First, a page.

The press is crucial for ‘creating the creators’, said Bourdieu; as it is in the duty of the journalist to make the reader believe in what they write about. Would you agree with that? What are the reasons for fashion not receiving the same recognition as other forms of art from your perspective?
[A.K.] It is very difficult to generalize on the press, which, how, who, what ‘creator’, the conditions, environments, challenges, lies, appearances… A serious critique about fashion? What should we see, what should we hear and feel, the question of the emotion, the relationships, each case is a specific case. A painting by Cy Twombly has nothing to do with a fashion show, simply because it is not the same story, period. There are so many differences, so many things that divide them that it is impossible to have the same look or a critique that could raise a fashion show to Cy Twombly’s poetry .
Fashion remains a story of appearance without content or meaning, it focuses on superficial reasons and remains on the surface, it uses words such as “conceptual” to seek for justifications and positions, but this remains marketing issues like a label for a new product to attract consumers.
When the Russian Constructivists strived to develop their “garments”, they did so in a context both social and political, an attitude where the body acts with strong stakes. Things are thought in direct relation to their sculpture-structure, act and materials must react with similar connections, they are in a just and intimate relationship and the garment is a garment of “service” which must convey the idea and accompany the sculpture.
The 1920‘s flat-chested and straight look of women could almost be compared with the Cubist approach in art. As fashion tending towards simpler forms while leaving behind unnecessary details and ornaments, could be seen as an essentially modernist characteristic. Chanel’s approach of basing her creations for women on men’s clothing was a radical one for the time, while today it’s a commonly used technique. Which do you think it’s going to be the leading trait to characterize the designers of tomorrow? Is it something that might have its roots in some visionary practices started today that not many are aware of it yet, as it somehow happened in Chanel’s case?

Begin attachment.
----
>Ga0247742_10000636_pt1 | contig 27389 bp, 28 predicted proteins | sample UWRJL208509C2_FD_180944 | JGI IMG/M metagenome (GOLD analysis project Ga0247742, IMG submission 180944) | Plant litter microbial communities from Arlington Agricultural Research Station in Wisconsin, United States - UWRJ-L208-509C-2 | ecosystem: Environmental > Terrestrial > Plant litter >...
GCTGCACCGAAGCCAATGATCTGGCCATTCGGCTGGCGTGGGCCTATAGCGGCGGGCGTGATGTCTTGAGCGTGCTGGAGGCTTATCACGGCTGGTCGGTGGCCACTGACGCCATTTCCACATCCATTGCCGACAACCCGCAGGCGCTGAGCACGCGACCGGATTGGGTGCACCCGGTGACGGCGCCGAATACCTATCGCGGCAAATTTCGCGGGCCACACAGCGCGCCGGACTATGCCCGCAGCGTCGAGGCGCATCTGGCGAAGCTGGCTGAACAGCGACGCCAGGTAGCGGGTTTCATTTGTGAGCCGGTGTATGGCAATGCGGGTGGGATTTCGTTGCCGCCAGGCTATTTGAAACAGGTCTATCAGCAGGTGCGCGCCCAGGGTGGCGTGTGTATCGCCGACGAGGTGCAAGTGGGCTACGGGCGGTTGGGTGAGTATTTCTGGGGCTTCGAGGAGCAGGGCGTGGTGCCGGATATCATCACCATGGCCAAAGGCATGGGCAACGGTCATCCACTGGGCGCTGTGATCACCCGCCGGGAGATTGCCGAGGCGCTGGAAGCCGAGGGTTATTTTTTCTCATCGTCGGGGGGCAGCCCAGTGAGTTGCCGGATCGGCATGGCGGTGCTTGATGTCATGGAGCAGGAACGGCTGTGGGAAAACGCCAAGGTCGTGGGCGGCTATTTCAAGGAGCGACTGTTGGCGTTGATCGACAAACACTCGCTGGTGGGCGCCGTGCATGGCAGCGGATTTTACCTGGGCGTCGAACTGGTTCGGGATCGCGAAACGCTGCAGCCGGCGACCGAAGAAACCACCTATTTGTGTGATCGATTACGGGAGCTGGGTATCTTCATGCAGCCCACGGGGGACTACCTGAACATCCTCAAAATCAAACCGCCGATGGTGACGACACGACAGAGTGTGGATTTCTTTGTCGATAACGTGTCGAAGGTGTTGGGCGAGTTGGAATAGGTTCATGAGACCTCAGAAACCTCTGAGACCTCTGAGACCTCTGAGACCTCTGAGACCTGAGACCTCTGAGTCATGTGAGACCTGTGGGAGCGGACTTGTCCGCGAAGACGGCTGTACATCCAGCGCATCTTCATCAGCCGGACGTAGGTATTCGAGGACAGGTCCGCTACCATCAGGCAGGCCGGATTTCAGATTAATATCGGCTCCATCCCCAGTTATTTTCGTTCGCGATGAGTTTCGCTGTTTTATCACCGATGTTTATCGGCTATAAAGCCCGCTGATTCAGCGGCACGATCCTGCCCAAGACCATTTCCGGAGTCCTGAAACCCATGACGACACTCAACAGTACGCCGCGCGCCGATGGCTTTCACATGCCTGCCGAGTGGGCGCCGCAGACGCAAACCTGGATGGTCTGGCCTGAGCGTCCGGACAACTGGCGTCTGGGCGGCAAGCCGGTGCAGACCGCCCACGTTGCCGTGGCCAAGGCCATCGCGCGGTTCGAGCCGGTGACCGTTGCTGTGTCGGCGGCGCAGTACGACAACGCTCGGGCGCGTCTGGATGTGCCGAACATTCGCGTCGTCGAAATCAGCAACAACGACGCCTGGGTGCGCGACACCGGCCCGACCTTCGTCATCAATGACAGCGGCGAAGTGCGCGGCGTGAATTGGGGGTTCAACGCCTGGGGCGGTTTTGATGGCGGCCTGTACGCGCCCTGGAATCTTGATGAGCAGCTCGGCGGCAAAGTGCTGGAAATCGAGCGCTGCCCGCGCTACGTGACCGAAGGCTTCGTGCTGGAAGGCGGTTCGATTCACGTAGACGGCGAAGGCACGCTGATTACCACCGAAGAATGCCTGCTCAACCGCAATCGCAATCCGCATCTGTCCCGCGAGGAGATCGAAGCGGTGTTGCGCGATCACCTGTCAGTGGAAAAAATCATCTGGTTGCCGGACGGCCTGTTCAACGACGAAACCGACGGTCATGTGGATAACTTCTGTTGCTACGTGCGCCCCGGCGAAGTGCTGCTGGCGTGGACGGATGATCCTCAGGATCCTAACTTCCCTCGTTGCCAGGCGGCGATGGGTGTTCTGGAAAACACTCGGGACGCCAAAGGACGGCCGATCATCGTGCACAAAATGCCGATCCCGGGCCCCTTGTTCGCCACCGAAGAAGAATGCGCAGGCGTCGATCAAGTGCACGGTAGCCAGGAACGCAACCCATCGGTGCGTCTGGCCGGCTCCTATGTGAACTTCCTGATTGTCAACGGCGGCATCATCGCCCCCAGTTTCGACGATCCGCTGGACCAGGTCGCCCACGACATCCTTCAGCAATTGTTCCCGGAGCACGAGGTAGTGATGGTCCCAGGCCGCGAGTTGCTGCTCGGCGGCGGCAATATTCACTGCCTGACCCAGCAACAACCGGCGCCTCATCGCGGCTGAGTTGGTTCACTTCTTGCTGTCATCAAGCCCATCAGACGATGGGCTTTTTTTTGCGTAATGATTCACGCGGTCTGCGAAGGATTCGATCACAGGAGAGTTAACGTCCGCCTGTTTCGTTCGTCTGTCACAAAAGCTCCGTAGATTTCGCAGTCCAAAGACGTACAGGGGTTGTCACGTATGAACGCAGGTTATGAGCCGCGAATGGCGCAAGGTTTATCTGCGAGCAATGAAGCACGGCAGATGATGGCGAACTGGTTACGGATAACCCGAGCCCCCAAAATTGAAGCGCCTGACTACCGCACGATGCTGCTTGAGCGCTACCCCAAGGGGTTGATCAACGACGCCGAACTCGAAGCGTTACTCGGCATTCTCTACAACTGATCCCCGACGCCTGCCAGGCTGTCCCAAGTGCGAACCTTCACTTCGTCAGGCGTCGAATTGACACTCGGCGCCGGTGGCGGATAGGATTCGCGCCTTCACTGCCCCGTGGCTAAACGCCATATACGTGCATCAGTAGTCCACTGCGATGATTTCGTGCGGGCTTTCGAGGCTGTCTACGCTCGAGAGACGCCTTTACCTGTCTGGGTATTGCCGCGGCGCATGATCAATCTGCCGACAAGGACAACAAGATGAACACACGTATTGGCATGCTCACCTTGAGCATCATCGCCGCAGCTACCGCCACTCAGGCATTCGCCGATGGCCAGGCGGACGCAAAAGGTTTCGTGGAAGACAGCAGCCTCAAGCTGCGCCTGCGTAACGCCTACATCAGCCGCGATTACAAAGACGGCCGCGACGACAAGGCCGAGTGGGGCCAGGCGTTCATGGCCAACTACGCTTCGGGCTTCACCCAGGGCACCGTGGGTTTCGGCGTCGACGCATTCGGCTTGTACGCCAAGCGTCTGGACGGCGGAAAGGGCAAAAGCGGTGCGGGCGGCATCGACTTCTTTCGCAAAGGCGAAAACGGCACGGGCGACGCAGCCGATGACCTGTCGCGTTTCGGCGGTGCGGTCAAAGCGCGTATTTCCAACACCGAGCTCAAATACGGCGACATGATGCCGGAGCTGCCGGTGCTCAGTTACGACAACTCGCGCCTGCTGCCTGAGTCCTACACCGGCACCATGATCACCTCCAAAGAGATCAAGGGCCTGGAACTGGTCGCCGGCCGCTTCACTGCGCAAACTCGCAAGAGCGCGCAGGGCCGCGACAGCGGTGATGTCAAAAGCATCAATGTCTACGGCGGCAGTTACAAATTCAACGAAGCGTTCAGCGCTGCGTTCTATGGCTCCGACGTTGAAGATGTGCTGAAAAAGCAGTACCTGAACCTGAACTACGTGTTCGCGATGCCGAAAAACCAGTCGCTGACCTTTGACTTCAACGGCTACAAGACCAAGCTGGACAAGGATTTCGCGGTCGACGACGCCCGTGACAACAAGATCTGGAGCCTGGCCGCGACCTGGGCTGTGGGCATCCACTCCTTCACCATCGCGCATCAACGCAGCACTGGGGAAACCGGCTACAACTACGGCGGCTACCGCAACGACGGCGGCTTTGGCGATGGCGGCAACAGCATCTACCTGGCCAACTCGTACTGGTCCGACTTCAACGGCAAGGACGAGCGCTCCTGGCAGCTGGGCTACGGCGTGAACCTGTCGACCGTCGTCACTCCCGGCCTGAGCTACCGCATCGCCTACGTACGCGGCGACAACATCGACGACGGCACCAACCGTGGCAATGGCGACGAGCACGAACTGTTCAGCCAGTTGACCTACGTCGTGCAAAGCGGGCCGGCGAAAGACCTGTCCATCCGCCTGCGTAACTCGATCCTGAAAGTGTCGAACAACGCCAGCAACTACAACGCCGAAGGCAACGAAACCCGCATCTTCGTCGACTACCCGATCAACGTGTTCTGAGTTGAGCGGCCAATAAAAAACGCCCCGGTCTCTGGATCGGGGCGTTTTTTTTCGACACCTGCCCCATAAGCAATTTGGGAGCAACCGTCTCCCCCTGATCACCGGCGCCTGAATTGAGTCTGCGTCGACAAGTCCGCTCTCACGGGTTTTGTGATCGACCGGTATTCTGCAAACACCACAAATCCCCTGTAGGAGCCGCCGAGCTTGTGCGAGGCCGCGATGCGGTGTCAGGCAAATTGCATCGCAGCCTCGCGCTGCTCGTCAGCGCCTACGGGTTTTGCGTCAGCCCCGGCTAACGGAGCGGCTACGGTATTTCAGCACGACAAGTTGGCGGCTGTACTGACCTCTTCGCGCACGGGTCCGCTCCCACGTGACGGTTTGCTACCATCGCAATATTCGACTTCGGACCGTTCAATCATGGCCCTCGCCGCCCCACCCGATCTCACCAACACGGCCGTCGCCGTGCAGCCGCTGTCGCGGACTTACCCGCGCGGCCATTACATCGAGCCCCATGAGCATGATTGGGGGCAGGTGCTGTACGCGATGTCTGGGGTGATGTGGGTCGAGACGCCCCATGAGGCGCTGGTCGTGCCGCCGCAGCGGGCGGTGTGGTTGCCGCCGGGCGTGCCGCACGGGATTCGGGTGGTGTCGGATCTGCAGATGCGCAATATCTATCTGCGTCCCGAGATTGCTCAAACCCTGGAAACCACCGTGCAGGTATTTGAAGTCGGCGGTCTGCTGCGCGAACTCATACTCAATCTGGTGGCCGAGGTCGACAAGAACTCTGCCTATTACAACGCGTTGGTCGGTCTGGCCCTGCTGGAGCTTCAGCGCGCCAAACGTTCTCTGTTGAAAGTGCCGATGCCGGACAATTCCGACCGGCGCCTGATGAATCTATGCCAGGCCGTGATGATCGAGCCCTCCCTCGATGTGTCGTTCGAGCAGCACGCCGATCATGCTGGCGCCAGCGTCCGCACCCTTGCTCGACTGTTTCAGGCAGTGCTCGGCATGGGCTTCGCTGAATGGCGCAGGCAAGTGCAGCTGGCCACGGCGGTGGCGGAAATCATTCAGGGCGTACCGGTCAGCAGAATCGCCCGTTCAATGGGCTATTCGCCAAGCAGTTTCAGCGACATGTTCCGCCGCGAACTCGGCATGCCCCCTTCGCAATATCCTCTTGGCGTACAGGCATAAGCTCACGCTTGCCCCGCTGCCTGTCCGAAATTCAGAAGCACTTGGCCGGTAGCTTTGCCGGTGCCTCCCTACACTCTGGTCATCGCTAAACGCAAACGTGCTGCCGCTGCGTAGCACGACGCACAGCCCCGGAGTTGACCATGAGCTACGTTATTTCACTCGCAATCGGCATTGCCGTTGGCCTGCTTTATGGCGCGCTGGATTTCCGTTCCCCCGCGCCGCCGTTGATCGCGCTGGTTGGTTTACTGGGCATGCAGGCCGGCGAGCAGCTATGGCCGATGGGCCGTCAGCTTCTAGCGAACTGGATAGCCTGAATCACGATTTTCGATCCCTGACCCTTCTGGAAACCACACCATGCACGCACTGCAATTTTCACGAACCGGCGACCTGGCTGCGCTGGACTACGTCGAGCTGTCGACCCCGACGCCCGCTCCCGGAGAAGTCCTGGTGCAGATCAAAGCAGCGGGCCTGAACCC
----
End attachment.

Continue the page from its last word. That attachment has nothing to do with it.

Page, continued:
[A.K.] The case and context of Coco Chanel is a European situation from after the First World War. Woman, for economic and human reasons, had to take the place of man because he has been greatly reduced due to the disaster of the war. Therefore by the addition of other factors and a favorable ground, the shift of a man-woman garment has been possible. But in an another way, for a very long time, in Japan the kimono already had this status. Both man-woman and its shape in a great simplification and rigor allowed a writing both multiple and complex of patterns, colors and other structures. Today, with a plural and common culture things took a completely different outlook and behavior. New factors have to be taken into account, other social and human conditions are developing, our lifestyles have changed and led different functions of being. These questions of expectations are delicate but nevertheless I think that the sensible and emotional vector is extremely important, today’s task remains for me the truth and the need to seize a kind of sanctuary where the body takes shape to exist in its own mythology.
Cindy Sherman was commissioned to do photography for Comme des Garçons, Nan Goldin for Helmut Lang. Julian Schnabel created interior designs for Alaïa’s boutiques, Herzog and de Meuron did Prada. Hugo Boss has established an art prize that is awarded in collaboration with the Guggenheim Museum. Schiaparelli collaborated with Surrealist artists, Yves Saint-Laurent made a collection inspired by Mondrian in 1965. And the list could go on and on. Is there a collaboration that you consider as being the most successful from this point of view? If you would be in the situation to choose a living artist to collaborate with, who would that be?